There is no doubt that we Khalijis – people from Gulf Arab states – fully feel the impact of the economic challenges that crop up with every drop in oil prices. The oil era, which tremendously changed the lives of the Gulf people decades ago, is coming to an end.
As another major transformation is on the horizon, being aware of it is not enough – we have to be proactive about it. Naturally, we hope our countries will navigate the changing international and regional dynamics to circumvent any negative fallout. But we would be deceiving ourselves to think that this would be an easy task and that there is no role for us to play.
Oil brought a disease to our region – oil dependency – and we have to cure ourselves before we can move forward. Weaning ourselves from oil goes beyond diversifying economies and restructuring state expenditure. It has to involve societal change.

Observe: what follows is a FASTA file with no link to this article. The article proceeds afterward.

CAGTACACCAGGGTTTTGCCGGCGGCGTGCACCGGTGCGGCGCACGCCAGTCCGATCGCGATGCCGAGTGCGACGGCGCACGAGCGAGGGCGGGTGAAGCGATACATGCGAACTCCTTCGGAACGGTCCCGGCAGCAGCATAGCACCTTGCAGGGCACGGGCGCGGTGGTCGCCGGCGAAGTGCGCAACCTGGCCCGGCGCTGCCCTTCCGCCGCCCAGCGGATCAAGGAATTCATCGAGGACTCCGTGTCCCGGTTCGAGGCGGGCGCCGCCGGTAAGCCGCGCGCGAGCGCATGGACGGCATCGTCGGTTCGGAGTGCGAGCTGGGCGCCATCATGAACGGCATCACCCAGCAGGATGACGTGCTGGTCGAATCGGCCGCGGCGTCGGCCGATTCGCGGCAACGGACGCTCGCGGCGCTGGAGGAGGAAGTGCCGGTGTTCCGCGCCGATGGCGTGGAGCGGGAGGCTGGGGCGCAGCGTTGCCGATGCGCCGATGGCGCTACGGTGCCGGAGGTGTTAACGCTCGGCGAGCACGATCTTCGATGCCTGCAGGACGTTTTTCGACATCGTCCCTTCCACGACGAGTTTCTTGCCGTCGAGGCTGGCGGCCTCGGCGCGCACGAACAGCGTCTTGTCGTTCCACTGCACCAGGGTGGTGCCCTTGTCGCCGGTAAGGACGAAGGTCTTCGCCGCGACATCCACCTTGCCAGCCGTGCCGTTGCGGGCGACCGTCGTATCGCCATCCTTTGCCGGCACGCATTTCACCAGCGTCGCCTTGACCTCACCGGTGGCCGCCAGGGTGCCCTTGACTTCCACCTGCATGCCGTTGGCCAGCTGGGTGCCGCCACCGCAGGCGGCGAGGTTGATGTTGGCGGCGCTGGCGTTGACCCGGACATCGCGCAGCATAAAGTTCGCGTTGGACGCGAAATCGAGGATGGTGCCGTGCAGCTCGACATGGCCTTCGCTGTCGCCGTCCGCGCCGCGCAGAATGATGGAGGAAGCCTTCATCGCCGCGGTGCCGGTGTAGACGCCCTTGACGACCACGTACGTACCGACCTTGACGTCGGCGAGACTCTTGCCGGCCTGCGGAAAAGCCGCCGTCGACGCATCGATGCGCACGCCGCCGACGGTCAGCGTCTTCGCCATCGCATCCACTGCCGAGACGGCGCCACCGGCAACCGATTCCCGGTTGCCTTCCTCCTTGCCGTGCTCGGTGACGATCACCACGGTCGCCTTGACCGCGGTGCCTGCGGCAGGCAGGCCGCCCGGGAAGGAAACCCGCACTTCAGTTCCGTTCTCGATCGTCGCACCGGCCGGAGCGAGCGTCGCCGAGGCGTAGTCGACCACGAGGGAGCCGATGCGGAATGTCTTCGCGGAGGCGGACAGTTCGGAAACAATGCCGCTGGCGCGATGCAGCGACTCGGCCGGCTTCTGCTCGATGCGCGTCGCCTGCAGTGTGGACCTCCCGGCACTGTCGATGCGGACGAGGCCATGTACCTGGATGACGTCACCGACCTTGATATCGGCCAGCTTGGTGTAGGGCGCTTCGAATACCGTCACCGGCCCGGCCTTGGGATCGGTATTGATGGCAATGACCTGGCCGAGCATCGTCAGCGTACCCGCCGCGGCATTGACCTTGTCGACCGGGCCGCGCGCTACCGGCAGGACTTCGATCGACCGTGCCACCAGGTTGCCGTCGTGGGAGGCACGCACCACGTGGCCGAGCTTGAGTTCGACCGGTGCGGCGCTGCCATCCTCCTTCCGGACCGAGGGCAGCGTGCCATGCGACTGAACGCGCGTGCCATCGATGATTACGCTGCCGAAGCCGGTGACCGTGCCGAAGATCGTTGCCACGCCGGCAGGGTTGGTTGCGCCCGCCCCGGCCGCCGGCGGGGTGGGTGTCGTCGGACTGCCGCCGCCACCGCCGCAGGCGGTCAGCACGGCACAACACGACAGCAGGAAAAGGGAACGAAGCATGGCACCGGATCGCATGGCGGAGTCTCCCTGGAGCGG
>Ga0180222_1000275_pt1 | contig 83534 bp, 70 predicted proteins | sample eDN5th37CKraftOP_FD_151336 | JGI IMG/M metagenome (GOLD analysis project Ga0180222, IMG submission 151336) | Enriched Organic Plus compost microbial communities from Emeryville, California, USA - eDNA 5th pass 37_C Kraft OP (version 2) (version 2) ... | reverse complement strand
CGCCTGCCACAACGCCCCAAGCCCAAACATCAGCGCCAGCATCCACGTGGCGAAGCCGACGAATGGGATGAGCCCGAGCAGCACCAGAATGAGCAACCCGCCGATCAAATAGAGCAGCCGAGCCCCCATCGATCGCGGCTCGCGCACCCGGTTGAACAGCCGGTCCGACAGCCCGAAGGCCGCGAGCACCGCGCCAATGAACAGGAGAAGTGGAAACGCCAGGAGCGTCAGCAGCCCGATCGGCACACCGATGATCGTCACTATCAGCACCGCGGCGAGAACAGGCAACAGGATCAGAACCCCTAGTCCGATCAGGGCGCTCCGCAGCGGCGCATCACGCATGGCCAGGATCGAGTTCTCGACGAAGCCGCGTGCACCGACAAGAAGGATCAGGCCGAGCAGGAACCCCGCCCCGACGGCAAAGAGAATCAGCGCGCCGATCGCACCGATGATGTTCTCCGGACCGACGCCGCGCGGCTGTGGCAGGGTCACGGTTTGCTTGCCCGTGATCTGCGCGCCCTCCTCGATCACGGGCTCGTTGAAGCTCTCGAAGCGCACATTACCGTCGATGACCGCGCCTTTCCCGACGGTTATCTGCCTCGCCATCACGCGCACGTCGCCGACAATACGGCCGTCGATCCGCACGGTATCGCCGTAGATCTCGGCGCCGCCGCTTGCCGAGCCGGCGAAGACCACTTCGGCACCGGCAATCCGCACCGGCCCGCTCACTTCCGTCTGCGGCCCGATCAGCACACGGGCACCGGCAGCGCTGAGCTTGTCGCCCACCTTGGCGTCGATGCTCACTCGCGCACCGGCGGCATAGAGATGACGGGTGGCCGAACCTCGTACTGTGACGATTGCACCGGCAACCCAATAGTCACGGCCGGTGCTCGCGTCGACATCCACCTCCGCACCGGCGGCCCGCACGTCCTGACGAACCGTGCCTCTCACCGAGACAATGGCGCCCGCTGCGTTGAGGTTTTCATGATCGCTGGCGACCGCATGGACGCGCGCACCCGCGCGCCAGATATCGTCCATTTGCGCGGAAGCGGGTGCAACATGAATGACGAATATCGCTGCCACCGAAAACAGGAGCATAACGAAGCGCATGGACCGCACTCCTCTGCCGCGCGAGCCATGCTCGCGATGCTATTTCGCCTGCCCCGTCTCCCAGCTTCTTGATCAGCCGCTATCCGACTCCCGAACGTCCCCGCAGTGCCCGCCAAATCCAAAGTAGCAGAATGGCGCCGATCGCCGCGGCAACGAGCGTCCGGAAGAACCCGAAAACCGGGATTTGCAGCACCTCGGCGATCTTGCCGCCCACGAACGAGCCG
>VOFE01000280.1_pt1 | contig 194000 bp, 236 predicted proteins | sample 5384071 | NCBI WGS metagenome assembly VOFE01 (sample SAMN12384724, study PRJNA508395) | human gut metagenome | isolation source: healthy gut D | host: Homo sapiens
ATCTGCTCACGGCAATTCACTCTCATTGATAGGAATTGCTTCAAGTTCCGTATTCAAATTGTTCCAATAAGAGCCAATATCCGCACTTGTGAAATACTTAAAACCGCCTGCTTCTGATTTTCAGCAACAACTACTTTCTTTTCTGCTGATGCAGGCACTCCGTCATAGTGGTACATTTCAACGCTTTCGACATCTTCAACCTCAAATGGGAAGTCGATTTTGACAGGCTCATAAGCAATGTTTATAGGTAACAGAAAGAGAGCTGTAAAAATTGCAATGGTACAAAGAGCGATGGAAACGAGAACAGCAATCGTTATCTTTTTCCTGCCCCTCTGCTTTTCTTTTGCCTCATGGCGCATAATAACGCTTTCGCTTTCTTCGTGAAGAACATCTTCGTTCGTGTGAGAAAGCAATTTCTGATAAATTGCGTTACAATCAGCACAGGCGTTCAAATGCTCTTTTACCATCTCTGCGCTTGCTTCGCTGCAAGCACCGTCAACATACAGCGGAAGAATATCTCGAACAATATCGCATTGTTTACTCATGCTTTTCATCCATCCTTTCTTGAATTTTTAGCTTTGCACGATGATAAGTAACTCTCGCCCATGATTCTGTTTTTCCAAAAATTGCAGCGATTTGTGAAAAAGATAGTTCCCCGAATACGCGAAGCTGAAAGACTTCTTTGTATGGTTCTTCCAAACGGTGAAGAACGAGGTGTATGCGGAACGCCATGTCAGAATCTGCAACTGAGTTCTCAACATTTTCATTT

Gulf states must either confront their rentier addiction and rid themselves of this disease, or face a painful awakening when it is too late. Over the past 50 years, we have gotten used to a lifestyle that is unsustainable and even harmful. As Ibn Khaldun tells us in The Muqaddimah, living in luxury hinders clear vision and weakens the will to change. If we are to enter the post-oil era strong and prepared for new challenges, we need to change how we live, learn and prosper.
The style of luxury that some Khalijis have adopted is pretentious and contrived. It often means living beyond one’s means and putting on false appearances. It is luxury in the extreme, or perhaps extremism in luxury. This type of spending behaviour drags people into debt, preventing them from essential investment in their children’s education and burdening them with familial problems and instability.